15. Recent Advances and the Future of Third Molars

The occurrence of ectopic teeth (ectopic simply means ‘wrong position’) at sites other than their immediate dental environment is rare. A few reports of tooth displacement in the maxillary sinus, nasal cavity, orbit, chin, mandibular ramus, condyle, and coronoid process have been published.’,’,’ The etiology of ectopic teeth is not always known, but it includes developmental abnormalities, overcrowding, trauma, sepsis or iatrogenic activity such as displaced during extraction.1,3 Presumably, the etiologic factor is related to the type of tooth (e.g. incisor, canine, third molar, or supernumerary) and its immediate anatomic environment. Patients with an ectopic tooth impaction can remain asymptomatic over the course of their lifetime. But when such a tooth migrates, particularly one that is accompanied by a cyst, patients can experience significant morbidity and require intervention.

There are four treatment options (Wong et al, 2007)5 for ectopic teeth: observation, intervention, relocation or extraction. If no symptoms or pathology is evident, observation may be the treatment of choice. Intervention consists of a brief period of orthodontic therapy or the removal of the teeth. Relocation refers to the repositioning of an ectopic tooth surgically or orthodontically. The aim of intervention or relocation is to maintain the integrity of the arch and occlusion. However, extraction should be considered if the above measures are deemed impossible or the tooth is symptomatic or associated with infection or pathologies such as cystic changes.

There have been reports of ectopic maxillary molars in maxillary sinus2,6,7 and of ectopic mandibular third molar in the condylar region.8,9

Wong et al (2007)’ reported a rare case of ectopic molar medial to the coronoid process of the mandible (Figs 14.1A to D) that caused a chronic discharging sinus into the mouth, recurrent facial swelling and pain. The tooth was removed under general anesthesia by an intraoral approach after making an incision along the anterior border of the ramus.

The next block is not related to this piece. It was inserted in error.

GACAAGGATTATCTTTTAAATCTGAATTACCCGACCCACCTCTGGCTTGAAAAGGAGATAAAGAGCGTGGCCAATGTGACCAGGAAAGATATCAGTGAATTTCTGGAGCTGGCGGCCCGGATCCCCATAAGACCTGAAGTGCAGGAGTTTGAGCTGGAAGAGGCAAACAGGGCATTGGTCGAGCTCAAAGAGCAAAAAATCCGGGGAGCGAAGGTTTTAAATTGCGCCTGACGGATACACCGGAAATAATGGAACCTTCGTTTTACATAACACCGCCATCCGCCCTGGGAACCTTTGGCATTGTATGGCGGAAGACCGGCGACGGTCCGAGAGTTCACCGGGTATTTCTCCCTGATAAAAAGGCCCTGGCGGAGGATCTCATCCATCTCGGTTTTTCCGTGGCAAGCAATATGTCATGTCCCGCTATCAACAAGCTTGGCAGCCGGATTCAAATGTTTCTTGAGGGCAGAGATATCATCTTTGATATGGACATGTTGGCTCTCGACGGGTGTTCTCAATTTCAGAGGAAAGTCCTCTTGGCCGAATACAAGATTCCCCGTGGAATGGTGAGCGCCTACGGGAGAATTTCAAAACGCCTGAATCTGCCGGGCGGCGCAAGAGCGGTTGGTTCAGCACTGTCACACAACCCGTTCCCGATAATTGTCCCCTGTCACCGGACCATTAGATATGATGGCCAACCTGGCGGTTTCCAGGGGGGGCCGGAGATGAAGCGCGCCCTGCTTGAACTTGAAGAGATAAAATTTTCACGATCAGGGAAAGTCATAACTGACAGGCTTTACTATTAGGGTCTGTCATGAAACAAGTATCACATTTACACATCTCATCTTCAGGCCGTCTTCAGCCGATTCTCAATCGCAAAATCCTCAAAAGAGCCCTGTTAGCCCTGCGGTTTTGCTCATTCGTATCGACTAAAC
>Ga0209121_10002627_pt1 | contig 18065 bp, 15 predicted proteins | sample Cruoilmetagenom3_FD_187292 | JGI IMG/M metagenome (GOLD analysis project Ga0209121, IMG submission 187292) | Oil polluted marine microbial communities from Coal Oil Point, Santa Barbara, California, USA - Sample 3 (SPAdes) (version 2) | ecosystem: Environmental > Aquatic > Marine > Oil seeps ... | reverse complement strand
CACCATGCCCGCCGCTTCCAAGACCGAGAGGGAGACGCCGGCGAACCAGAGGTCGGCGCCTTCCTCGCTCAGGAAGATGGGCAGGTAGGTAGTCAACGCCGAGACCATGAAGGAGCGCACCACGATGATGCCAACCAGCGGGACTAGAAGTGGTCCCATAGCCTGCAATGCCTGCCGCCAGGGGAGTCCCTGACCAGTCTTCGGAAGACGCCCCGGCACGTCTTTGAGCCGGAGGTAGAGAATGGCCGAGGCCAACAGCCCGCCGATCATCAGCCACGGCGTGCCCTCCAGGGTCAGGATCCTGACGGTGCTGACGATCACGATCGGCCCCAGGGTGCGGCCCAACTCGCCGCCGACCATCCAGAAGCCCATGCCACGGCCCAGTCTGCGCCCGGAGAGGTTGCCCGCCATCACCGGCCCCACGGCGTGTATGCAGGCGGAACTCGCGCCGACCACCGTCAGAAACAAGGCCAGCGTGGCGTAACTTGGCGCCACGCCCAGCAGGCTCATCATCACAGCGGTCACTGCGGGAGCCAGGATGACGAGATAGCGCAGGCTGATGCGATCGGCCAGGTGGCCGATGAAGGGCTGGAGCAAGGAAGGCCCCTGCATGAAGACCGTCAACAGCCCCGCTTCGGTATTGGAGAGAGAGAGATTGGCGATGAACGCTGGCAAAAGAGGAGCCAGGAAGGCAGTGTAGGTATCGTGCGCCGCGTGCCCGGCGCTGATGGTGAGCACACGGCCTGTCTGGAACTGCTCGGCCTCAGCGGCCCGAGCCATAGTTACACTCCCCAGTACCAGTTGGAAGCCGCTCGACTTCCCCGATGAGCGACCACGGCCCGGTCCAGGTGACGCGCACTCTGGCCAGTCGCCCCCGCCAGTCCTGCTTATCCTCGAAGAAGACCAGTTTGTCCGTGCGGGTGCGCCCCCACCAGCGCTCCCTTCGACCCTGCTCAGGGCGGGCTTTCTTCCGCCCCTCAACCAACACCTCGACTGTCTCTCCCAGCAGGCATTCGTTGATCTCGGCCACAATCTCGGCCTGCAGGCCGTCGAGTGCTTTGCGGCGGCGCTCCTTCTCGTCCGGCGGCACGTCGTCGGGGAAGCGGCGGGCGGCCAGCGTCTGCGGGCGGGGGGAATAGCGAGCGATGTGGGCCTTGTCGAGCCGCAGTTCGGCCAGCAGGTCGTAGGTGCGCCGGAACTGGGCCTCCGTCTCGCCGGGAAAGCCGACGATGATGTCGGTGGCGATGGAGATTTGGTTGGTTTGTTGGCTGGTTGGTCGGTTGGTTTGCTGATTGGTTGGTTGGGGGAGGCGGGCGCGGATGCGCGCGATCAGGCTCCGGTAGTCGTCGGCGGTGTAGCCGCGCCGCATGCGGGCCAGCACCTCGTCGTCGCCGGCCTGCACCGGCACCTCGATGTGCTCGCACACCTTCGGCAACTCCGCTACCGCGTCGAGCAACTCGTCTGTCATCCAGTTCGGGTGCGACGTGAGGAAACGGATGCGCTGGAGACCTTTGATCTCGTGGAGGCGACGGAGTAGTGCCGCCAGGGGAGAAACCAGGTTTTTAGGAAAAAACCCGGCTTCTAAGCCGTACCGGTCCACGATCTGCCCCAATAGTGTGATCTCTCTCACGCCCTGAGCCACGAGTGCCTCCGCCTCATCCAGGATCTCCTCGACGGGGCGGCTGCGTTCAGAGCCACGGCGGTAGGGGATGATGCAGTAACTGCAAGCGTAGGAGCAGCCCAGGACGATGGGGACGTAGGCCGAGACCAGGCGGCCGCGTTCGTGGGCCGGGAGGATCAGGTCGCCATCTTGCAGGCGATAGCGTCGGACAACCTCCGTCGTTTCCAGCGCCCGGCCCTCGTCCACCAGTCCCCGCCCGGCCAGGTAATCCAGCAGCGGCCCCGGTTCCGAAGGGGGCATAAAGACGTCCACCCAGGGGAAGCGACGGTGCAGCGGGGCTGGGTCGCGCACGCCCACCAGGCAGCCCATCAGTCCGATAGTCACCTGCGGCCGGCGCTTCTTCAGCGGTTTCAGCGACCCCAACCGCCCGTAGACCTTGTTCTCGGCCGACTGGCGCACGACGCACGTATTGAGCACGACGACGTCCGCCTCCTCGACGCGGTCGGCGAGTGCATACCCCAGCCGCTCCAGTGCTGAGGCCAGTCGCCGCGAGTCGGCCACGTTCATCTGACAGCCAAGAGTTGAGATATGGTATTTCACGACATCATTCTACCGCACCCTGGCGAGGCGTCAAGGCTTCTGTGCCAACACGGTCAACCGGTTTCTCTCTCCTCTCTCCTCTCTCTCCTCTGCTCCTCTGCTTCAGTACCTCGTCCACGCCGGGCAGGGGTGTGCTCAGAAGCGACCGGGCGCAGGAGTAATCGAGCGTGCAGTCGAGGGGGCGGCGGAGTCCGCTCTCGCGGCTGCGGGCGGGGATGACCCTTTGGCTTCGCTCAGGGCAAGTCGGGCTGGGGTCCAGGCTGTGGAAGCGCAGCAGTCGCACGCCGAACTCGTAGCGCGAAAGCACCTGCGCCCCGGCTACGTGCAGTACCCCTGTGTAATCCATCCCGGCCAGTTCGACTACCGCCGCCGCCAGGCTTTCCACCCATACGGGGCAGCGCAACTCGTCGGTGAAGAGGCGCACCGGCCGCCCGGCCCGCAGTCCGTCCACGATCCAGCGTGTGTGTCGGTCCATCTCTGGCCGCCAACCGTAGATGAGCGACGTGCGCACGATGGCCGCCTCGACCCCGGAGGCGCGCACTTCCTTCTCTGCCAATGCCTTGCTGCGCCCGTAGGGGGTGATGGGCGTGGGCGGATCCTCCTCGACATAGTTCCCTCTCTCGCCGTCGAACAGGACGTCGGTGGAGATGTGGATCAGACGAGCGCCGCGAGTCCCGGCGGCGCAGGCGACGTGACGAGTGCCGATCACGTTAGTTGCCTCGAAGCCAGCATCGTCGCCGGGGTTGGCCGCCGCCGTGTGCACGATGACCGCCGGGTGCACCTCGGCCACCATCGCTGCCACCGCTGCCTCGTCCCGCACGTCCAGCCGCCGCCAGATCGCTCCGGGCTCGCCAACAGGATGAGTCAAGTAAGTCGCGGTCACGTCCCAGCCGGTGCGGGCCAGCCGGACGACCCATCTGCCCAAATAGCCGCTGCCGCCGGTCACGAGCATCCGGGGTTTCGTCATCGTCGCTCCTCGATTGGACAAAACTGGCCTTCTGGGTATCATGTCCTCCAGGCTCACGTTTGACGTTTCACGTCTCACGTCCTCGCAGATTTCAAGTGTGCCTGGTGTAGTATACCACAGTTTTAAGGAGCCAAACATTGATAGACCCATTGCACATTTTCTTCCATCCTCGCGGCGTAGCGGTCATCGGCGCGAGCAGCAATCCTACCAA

For ectopic mandibular third molars located in the condylar process of the mandible various approaches have been suggested to gain access for the removal of the tooth. Bux and Lisco (1994)8 reported a case of third molar located in the subcondylar region removed by a submandibular approach. Turner et al (2002)9 reported another case of ectopic tooth in a similar position which was removed through a preauricular approach. Szerlip (1978)10 reported a case of ectopic third molar located in the condylar process of the mandible removed by an intraoral approach.

Bizyizkkurt et al (2005)12 reported a case of ectopic eruption of a maxillary third molar tooth in the maxillary sinus that caused chronic maxillary sinusitis. This was later removed by a Caldwell-Luc approach. Recently endoscopic approach for the removal of tooth in maxillary sinus has been suggested by other authors.

In a recent article Suarez-Cunquerio et al (2003)11 employed an endoscopic approach to remove an ectopic mandibular third molar in the condylar process. They claimed the following advantages: (a) good illumination, (b) clear and magnified visualization of the operating/>

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Jan 12, 2015 | Posted by in Oral and Maxillofacial Surgery | Comments Off on 15. Recent Advances and the Future of Third Molars
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